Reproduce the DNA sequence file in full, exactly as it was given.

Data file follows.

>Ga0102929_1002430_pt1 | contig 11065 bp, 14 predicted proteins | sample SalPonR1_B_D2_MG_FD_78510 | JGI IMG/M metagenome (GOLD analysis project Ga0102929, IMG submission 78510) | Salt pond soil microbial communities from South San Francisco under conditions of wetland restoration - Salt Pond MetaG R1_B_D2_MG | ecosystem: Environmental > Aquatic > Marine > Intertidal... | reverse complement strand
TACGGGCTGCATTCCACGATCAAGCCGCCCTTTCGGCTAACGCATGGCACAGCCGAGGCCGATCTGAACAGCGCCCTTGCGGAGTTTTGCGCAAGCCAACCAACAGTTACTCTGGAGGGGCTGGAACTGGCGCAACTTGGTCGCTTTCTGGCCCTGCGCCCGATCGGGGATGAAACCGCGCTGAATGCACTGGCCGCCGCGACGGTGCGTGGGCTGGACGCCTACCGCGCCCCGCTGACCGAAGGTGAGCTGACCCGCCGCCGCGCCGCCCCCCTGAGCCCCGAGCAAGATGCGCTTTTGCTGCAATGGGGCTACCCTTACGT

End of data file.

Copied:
>Ga0102929_1002430_pt1 | contig 11065 bp, 14 predicted proteins | sample SalPonR1_B_D2_MG_FD_78510 | JGI IMG/M metagenome (GOLD analysis project Ga0102929, IMG submission 78510) | Salt pond soil microbial communities from South San Francisco under conditions of wetland restoration - Salt Pond MetaG R1_B_D2_MG | ecosystem: Environmental > Aquatic > Marine > Intertidal... | reverse complement strand
TACGGGCTGCATTCCACGATCAAGCCGCCCTTTCGGCTAACGCATGGCACAGCCGAGGCCGATCTGAACAGCGCCCTTGCGGAGTTTTGCGCAAGCCAACCAACAGTTACTCTGGAGGGGCTGGAACTGGCGCAACTTGGTCGCTTTCTGGCCCTGCGCCCGATCGGGGATGAAACCGCGCTGAATGCACTGGCCGCCGCGACGGTGCGTGGGCTGGACGCCTACCGCGCCCCGCTGACCGAAGGTGAGCTGACCCGCCGCCGCGCCGCCCCCCTGAGCCCCGAGCAAGATGCGCTTTTGCTGCAATGGGGCTACCCTTACGT